ACMI’s Summer Gooding sits down with a tub of ice-cream and a box of tissues for Amazon Prime’s eight-episode TV series adaptation of the New York Times’ column 'Modern Love'.
Who doesn’t love having a good ugly cry to a romantic movie? Sure, A Walk to Remember and The Notebook are tried and true classics, but rarely do they justify deeper intellectual scrutiny (and nor should they have to). Enter, Amazon Prime’s Modern Love.
Based on the weekly New York Times column of the same name, each episode offers a different kind of love story ranging from the classic boy-meets-girl plotline to a harrowing explication of dating while managing mental illness. Over the course of eight episodes the viewer is drawn into narratives so vivid and engaging it’s hard to believe their runtimes rarely cross 30 minutes.
While Modern Love includes an impressive cast including Tina Fey, Andrew Scott, Dev Patel and Emmy Rossum, it’s the relatability of its stories that (admittedly) strike a nerve. Take episode six, 'So He Looked Like Dad. It Was Just Dinner, Right?', which sparked controversy online for its “creepy” depiction of a young woman entering a relationship with a much older male colleague in a misguided (but innocent) effort to heal her parental trauma. Or episode three, 'Take Me as I Am, Whoever I Am', in which a young woman, Lexi (Anne Hathaway), navigates life and love with bipolar disorder. And episode eight, 'The Race Grows Sweeter Near its Final Lap', in which the realities of late-in-life love and mortality are explored. Here are varied experiences of love and loss, deepened by the stories’ universal truths.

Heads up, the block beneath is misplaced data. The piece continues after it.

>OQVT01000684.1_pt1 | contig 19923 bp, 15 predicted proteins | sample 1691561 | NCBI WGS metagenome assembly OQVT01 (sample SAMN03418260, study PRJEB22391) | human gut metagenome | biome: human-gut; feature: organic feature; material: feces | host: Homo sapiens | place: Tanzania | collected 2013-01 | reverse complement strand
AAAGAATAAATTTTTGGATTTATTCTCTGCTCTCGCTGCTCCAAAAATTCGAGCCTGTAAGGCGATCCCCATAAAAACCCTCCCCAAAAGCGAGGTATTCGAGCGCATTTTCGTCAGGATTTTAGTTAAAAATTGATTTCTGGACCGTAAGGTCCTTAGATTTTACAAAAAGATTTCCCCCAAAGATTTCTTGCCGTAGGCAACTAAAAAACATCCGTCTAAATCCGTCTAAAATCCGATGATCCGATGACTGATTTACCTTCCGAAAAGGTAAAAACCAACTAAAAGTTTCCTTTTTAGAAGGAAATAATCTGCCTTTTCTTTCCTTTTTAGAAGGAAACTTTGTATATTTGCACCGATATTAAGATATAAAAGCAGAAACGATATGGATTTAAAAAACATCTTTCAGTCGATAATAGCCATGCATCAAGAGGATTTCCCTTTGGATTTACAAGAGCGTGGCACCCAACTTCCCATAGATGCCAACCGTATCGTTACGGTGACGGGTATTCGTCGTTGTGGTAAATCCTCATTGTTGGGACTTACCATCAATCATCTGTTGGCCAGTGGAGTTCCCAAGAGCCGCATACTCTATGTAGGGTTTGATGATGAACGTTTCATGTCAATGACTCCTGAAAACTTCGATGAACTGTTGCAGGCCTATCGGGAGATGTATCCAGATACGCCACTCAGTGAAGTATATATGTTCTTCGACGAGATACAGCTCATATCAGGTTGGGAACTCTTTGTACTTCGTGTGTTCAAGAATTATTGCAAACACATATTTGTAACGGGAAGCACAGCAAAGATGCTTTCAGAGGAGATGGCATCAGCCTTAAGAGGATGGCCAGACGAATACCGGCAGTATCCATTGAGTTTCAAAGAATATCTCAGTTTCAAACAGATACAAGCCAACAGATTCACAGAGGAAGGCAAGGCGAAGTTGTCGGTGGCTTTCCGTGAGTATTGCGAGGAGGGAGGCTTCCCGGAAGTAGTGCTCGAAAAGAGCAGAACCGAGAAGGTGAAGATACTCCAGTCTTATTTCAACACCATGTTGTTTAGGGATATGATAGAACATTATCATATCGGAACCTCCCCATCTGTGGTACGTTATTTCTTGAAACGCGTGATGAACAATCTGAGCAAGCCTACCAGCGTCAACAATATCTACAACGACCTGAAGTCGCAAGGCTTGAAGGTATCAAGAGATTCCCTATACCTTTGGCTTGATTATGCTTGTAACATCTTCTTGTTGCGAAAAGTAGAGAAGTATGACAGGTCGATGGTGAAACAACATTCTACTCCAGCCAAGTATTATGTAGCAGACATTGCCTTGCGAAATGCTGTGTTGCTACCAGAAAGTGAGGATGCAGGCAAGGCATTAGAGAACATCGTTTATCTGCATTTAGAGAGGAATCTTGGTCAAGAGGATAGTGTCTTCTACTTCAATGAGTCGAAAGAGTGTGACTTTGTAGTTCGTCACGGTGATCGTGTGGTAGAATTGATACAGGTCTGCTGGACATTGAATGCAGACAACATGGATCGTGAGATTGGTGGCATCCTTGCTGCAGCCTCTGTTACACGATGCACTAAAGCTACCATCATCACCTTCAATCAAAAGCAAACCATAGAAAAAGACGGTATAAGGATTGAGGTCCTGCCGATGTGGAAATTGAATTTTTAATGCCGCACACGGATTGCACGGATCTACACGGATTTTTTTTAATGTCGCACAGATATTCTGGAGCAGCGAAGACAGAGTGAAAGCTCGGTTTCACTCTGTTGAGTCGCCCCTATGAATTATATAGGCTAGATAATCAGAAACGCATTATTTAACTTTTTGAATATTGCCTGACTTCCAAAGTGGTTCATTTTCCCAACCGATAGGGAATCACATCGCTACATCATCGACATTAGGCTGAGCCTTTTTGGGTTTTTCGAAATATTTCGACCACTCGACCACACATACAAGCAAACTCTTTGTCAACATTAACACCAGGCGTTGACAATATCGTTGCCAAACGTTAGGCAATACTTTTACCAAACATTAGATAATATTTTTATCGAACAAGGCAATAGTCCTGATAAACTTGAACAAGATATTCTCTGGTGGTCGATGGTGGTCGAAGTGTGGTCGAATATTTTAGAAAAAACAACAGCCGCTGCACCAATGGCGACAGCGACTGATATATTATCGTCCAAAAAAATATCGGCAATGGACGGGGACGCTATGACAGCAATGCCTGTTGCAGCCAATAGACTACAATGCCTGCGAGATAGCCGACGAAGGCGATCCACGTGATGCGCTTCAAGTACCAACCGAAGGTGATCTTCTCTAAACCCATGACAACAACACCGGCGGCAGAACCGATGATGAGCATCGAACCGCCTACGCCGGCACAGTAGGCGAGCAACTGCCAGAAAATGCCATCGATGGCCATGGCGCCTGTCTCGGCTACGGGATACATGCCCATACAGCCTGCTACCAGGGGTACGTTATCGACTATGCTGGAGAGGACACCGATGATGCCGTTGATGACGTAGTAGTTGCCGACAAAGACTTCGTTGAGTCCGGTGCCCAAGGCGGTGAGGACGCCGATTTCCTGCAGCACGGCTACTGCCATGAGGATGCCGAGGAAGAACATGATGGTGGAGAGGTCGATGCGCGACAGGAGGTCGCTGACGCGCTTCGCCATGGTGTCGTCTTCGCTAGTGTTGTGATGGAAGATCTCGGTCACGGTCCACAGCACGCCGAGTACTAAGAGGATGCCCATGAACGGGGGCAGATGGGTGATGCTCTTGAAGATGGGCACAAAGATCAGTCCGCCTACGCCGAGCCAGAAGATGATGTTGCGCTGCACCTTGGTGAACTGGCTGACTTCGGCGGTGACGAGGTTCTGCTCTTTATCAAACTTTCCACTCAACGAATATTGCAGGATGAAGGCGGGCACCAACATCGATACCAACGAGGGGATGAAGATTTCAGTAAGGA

Rarely do rom-coms inspire vulnerable, thought-provoking conversations the way Modern Love has. It anchors the expected soft, luminescent etchings of romance in deep explorations of those moments when life and love collide in raw, heartbreaking ways. To quote John Mellencamp, it really does “hurt so good”. Modern Love reminds us that heartbreak does indeed suck; but we can also find true connection in vulnerability. Modern love is ultimately worth the risk.
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